The pretty country road that hides a deadly secret
CABBAGE Tree Road is a quiet country road running through idyllic farmland. But to residents, it’s the site of a deadly cancer cluster which has claimed 39 victims.
July 15 2017
THE road of death winds its way gently for more than six kilometres through undulating green fields and idyllic farmland in the NSW Hunter Valley.
It begins at the roundabout just before the pretty little St Saviour’s Anglican Church and curves by a riding school and dog kennels before ending at a bus stop where the road forks into two.
It even has a reassuring name, perhaps referring to the plans which once lined its track, but that is misleading.
For the people who have lived along this country thoroughfare for decades, Cabbage Tree Road near Williamtown increasingly means disease and death.
An apparent cancer cluster has affected at least 39 people living on either side of Cabbage Tree Road, according to a Fairfax News investigation.
The 39 who have lived on a 5km stretch of the road are battling cancer, or have died from it.
Multiple cases of breast cancer, prostate cancer, bowel and stomach cancer, leukaemia, non-Hodgkin’s lymphoma and liver cancer have struck down residents.
Tongue, testicular, pancreatic and lung cancer, a neck tumour and melanoma have affected individuals.
The Sydney Morning Herald reported that resident Boronia Howell died in 2003 from leukaemia, and just over a year later her husband, Ted, died from metastasised prostate cancer.
Her brother was then diagnosed with leukaemia and her daughter, Robyn Miles, who had fought off cervical cancer in her twenties had a brother, Ted, diagnosed with prostate cancer.
Cabbage Tree Road is in the rural suburb of Williamtown, 25km north of Newcastle and 175km north of Sydney.
It is just a four minute drive from the RAAF Williamtown and it is this proximity to the air force base that its residents say is making them ill, from toxic contamination of groundwater.
As reported by news.com.au, chemical agents used around the world in airport fire drills cause cancer, neurological disease and reproductive disorders.
The residents of Oakey air base in Queensland have presented with similar cancer clusters to those along Cabbage Tree Road, Williamtown.
The chemicals perfluorooctane sulfonate (PFOS) and perfluorooctanoic acid (PFOA) have been used in firefighting foams and household items such as non-stick cookware since the 1950s.
The chemicals are water soluble, do not break down in the environment and can travel long distances along waterways or in the air.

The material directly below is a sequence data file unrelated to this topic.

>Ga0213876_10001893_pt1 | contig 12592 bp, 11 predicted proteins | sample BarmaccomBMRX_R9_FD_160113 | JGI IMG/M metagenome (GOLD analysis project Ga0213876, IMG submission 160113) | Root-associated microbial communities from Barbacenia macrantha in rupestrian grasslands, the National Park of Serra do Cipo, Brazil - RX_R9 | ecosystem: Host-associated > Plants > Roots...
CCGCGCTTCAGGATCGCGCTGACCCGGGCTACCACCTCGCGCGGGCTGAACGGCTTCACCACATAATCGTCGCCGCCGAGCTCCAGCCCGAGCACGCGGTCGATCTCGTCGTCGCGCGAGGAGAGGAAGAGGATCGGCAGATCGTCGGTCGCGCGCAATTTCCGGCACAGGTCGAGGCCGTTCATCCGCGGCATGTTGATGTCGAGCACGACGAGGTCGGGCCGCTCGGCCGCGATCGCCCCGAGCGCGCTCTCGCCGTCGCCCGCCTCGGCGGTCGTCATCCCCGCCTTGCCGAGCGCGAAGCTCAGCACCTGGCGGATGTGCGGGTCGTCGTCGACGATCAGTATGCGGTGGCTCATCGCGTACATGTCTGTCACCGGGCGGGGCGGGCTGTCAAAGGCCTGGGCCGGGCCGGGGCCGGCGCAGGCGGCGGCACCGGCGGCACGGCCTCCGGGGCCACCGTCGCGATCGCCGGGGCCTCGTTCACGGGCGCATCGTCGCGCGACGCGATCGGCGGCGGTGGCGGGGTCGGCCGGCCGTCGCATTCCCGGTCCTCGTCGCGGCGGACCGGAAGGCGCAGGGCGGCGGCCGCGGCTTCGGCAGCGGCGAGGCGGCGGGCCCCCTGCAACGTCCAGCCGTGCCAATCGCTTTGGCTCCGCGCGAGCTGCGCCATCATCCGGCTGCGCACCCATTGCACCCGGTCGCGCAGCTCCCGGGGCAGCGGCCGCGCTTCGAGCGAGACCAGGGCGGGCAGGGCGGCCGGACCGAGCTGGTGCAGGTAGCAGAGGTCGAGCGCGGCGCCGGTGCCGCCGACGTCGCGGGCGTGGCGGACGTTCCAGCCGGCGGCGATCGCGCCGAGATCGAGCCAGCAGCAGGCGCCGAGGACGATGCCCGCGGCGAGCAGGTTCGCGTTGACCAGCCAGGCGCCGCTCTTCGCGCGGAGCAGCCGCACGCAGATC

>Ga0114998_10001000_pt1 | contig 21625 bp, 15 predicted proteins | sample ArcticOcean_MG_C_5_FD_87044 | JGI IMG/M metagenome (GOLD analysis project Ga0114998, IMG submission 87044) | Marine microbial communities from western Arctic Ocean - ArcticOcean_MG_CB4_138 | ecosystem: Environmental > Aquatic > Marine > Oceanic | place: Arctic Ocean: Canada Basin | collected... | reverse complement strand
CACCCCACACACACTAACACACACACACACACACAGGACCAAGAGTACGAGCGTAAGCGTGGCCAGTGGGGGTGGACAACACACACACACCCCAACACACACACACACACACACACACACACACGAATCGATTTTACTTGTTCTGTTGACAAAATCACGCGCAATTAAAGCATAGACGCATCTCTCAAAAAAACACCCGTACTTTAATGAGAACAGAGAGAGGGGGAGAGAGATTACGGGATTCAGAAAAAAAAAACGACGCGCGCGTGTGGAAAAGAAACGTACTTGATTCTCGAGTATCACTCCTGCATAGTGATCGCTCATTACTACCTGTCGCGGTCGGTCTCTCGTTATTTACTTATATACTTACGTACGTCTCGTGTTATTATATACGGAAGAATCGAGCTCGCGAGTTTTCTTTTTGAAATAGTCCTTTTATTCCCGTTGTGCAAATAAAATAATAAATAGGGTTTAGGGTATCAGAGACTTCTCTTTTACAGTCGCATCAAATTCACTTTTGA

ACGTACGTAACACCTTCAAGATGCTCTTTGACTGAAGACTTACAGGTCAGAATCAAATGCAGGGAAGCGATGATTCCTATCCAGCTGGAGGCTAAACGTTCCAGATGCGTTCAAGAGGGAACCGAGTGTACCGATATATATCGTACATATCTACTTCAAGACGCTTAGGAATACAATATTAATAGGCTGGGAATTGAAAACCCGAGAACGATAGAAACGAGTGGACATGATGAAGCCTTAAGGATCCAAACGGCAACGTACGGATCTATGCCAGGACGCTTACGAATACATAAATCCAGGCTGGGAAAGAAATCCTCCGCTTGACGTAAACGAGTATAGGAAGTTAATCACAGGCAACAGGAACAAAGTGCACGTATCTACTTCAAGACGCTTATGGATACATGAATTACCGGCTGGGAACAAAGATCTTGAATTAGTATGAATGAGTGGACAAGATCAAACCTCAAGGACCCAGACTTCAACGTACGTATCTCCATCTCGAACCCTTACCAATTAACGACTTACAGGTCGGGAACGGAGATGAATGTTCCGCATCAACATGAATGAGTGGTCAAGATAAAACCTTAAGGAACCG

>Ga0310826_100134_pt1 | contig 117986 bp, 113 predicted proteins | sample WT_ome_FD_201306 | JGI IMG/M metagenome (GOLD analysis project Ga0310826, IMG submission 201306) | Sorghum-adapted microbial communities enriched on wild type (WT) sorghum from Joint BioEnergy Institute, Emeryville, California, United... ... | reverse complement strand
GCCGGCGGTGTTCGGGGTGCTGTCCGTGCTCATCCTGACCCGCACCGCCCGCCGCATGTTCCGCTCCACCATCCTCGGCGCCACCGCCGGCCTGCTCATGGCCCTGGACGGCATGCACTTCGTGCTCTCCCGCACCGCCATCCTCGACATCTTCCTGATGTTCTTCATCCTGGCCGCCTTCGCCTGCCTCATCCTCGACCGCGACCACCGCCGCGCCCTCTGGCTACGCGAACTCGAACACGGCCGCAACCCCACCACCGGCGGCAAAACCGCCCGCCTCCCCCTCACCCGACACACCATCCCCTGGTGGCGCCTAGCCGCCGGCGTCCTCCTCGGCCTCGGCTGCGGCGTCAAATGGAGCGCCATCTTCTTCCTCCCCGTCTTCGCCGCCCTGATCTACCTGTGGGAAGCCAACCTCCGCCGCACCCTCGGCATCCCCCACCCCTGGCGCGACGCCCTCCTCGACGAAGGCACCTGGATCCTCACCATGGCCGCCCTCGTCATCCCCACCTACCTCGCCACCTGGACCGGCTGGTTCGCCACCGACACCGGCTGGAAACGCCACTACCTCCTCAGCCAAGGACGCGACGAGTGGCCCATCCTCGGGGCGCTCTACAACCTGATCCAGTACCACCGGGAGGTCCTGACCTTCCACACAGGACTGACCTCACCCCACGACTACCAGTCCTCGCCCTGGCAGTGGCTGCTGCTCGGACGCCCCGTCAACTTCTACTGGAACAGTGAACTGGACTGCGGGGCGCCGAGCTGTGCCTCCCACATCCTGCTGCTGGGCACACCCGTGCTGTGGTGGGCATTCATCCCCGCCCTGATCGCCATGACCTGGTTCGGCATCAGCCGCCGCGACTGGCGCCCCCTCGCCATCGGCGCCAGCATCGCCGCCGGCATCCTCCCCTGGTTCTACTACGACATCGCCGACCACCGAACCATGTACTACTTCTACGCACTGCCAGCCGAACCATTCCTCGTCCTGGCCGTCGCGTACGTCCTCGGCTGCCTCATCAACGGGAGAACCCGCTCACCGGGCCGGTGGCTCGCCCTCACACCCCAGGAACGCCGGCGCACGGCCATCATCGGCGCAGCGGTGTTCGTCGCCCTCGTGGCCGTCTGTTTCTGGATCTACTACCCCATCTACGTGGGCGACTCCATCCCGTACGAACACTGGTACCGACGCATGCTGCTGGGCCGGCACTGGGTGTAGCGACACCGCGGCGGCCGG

Residents of both Williamtown and Oakey have launched class actions against the Australian Department of Defence.
Last year, the Department held public meetings, letterboxed homes and placed advertisements to advise residents of programs to test for the potential carcinogens.
Following the US EPA warning, then Australian Assistant Defence Minister Michael McCormack said that there was “no sufficient link” between PFOS/PFOA and adverse human health effects.
In May this year, an independent report into how the New South Wales Environmental Protection Authority managed the contamination said defence knew about the problem years before informing residents.
Thousands of people in 18 communities near military airfields across Australia live in “priority one” contamination zones.
The residents claim they suffer health problems and plummeting property prices for living in the zones.
The US Environmental Protection Agency has suggested PFOS and PFOA pose greater health risks than Australian environmental and health authorities previously accepted.
The US data warns that exposure to the chemicals can cause testicular and kidney cancer, liver damage, immune suppression, thyroid disease and reduced fertility.
Young parents Samantha and Jamie Kelly, who moved for a “tree change” from Sydney to Williamtown, said that soon after they were letterboxed about a “contamination meeting”, The Australian reported.
Samantha was six months pregnant, and the couple learnt they were now living in the “Red Zone” of chemical pollution from the RAAF base.
“At first they tried to normalise the contaminations, saying they were in everyday products like non-stick frying pans and pop corn bags,” Ms Kelly told The Australian.
“But quickly it was followed with advice from the NSW Health Department that we weren’t to consume the water, any eggs from our chickens, eat any meat products which had consumed the water.
“And that there were some causal effects to cancers in animals.
“It was shocking, I’d been consuming our eggs and our vegies … it’s very scary.
“We wanted a bit of land that was ours, to escape from the city; we moved here for the outdoor lifestyle, and it’s been completely destroyed now.”
Williamtown is now to be the focus of a NSW Department of Health epidemiological study of the chemicals.
The residents have been advised to wait for results, but as Robyn Miles told Fairfax, her greatest fear is that contamination is affecting the next generation with her daughter suffering miscarriages and thyroid problems.